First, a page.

Improved climate models could result from a better understanding of how erosion occurs as US researchers discover that electricity as well as wind is involved. The research may also have implications for planetary explorers.
Nilton Renno and Jasper Kok of the University of Michigan have developed a new model for how electricity generated by friction between airborne dust particles could affect erosion processes. Their findings suggest a new approach to understanding one of the biggest concerns in climate change, saltation and desertification and could displace the decades-old classical theory of erosion.
Saltation is the rather poorly understood process of wind blowing grains of sand across a landscape, sending them bouncing against the ground and each other. The bouncing motion of the saltating grains on the soil bed kicks dust aerosols into the air. However, the process has implications for climate change as the formation of suspended dust aerosols and atmospheric aerosols produced by burning fossil fuels are thought to affect the Earth’s climate by blocking and absorbing sunlight and leading to cloud formation.
Renno first noticed that electricity might be missing from the equation while studying dust devils in Arizona. The devils, it turned out, have a strong electric field. Renno and Kok have now discovered that saltation produces static electricity as particles rub against each other and their surroundings. It is a similar process to the production of static electricity in clouds of powdered products such as flour and custard that can represent an explosion hazard in food production. The static electric fields produced by bouncing sand dust particles are much stronger, however, and stronger still than previous research would have suggested.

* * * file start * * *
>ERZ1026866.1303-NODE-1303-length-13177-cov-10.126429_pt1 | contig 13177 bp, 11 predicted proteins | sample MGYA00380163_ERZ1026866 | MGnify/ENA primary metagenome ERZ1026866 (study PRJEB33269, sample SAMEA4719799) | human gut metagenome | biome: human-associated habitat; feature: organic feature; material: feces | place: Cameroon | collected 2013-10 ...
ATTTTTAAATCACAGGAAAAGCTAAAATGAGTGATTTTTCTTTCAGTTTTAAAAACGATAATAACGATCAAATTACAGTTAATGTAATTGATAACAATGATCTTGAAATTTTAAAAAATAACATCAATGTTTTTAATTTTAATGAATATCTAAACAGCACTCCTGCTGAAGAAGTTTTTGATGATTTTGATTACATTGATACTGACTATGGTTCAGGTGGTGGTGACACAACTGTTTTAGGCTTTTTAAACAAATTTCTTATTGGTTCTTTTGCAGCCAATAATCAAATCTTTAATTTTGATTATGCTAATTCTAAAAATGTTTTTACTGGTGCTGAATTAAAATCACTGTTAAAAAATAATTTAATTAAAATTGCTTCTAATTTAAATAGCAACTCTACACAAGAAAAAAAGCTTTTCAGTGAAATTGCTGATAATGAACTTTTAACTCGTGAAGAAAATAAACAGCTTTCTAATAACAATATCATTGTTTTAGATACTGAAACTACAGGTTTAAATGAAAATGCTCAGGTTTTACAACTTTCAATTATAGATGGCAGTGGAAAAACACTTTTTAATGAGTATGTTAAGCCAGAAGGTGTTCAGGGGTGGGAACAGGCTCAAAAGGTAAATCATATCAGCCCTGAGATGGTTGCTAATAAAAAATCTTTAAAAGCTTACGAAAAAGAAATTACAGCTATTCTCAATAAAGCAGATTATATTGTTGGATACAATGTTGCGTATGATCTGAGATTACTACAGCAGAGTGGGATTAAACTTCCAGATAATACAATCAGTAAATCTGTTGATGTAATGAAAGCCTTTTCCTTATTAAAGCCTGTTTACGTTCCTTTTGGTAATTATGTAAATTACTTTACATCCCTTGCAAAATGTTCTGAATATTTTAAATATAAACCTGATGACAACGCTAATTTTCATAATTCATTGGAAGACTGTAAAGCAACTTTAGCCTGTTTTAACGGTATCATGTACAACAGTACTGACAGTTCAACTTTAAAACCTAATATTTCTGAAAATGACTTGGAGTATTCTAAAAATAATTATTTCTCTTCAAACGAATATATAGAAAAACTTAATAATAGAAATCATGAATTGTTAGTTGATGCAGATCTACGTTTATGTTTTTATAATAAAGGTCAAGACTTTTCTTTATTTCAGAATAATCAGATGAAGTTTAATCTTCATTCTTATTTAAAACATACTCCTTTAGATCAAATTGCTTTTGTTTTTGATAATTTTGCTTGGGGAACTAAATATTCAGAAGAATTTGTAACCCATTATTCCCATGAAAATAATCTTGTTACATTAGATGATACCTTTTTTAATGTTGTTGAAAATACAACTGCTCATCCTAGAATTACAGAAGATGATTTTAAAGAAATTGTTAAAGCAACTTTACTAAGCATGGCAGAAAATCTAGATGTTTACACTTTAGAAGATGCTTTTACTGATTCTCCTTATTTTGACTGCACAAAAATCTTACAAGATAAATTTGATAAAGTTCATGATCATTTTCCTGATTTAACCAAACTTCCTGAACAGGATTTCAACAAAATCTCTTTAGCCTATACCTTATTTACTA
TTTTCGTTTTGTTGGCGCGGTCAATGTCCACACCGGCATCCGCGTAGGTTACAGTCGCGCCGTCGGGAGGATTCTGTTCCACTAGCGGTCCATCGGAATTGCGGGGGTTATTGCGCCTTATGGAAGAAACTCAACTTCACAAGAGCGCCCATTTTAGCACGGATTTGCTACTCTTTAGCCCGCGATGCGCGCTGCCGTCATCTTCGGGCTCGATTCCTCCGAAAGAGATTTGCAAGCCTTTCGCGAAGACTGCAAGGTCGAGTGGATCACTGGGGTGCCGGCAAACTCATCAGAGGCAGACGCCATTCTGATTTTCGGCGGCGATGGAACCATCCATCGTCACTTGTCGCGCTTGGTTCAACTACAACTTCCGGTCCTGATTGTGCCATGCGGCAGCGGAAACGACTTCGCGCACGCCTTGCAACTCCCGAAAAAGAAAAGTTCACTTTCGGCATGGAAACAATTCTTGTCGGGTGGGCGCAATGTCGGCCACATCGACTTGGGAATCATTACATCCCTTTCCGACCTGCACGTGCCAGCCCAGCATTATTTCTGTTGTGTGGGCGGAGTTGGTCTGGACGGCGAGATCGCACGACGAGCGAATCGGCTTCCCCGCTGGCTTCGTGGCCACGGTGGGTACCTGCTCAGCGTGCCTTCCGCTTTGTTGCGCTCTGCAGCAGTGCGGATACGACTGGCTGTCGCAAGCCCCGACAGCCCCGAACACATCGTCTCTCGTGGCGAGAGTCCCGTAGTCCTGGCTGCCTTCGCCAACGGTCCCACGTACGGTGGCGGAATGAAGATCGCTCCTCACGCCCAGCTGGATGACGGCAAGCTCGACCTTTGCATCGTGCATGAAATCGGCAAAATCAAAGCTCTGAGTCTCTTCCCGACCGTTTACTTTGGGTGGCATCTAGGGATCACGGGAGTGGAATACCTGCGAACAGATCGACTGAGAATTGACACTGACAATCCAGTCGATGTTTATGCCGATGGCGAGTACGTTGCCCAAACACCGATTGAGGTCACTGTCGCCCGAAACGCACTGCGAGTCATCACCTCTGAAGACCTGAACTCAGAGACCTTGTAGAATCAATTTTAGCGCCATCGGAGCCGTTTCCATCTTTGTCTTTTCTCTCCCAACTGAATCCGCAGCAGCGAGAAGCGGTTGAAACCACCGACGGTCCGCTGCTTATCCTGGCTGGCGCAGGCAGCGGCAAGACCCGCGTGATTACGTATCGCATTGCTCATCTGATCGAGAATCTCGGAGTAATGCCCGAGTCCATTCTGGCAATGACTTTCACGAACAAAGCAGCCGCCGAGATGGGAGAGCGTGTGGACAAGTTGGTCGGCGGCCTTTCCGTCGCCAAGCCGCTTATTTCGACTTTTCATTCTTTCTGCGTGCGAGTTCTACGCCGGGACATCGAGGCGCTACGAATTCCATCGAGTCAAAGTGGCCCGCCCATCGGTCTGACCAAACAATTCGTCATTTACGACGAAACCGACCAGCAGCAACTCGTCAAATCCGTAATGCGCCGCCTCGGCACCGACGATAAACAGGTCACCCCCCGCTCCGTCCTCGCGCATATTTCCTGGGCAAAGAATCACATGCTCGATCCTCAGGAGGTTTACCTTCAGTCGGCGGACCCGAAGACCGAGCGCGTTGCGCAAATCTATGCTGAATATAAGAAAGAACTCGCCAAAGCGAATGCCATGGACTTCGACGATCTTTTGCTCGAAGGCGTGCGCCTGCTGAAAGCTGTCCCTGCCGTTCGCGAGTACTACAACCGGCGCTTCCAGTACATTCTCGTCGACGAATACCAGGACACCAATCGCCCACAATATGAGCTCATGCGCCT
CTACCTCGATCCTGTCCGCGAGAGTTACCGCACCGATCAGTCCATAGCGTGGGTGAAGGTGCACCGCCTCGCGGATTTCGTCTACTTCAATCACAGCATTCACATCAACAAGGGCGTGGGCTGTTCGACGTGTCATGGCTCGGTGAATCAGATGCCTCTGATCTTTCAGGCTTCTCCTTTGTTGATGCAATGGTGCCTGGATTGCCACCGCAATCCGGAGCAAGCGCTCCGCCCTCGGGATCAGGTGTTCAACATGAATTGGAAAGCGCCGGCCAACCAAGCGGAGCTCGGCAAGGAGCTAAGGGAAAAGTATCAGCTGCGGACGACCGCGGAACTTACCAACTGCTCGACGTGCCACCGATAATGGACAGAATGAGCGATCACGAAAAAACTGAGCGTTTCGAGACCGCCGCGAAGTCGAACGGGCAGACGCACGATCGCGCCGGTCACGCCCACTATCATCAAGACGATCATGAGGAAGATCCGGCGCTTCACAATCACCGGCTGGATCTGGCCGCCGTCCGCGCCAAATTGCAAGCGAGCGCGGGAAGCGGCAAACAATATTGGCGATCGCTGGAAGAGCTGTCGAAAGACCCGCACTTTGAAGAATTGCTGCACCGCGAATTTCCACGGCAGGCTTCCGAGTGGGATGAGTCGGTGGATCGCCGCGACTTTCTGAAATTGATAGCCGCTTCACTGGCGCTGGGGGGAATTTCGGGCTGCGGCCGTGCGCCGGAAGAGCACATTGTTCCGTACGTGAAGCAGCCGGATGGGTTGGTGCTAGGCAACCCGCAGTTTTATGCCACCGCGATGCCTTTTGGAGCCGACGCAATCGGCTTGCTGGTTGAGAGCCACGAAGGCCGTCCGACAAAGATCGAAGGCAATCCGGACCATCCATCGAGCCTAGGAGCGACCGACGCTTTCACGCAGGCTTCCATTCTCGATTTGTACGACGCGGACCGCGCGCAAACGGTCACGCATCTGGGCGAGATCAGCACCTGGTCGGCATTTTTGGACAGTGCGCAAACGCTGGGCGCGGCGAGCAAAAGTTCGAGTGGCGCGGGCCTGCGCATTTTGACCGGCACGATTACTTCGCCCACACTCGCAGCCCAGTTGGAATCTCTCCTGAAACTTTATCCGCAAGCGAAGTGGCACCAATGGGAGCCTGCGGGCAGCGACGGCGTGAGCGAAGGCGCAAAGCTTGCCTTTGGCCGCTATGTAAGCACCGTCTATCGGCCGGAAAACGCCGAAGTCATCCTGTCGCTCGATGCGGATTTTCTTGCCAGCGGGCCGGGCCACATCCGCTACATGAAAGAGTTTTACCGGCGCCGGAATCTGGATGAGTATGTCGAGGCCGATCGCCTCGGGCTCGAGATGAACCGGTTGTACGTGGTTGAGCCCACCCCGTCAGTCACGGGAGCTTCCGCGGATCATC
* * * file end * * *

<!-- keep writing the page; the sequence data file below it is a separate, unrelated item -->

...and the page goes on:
Writing in the 11th of January issue of the journal Physical Review Letters, the researchers say, The effect of aerosols is one of the most uncertain processes in climate change modelling. We now know more of the physics of how dust aerosols get into the atmosphere, so we should be able to improve on the way that climate models account for their emission.
Other researchers have hinted that electricity may be involved in saltation, but Renno and Kok are the first to determine the extent to which it plays a part in the process. What we discovered is as these particles bounce and rub against each other, the surface of the ground gets a positive charge and the particles get a negative charge, Renno explains, The electric field can become strong enough to directly lift sand from the surface.
This is a fundamental change in our understanding of the physics of saltation that may also have extraterrestrial implications. Renno, who is a co-investigator on NASA’s Phoenix and Mars Science Laboratory missions to Mars, has speculated that these saltation electric fields get so large on the Red Planet that they could produce ground-level sparks. High-voltage Martian dust devils could be a serious hazard for planetary explorers Renno suggests
Phys Rev Lett, 2008, in press;
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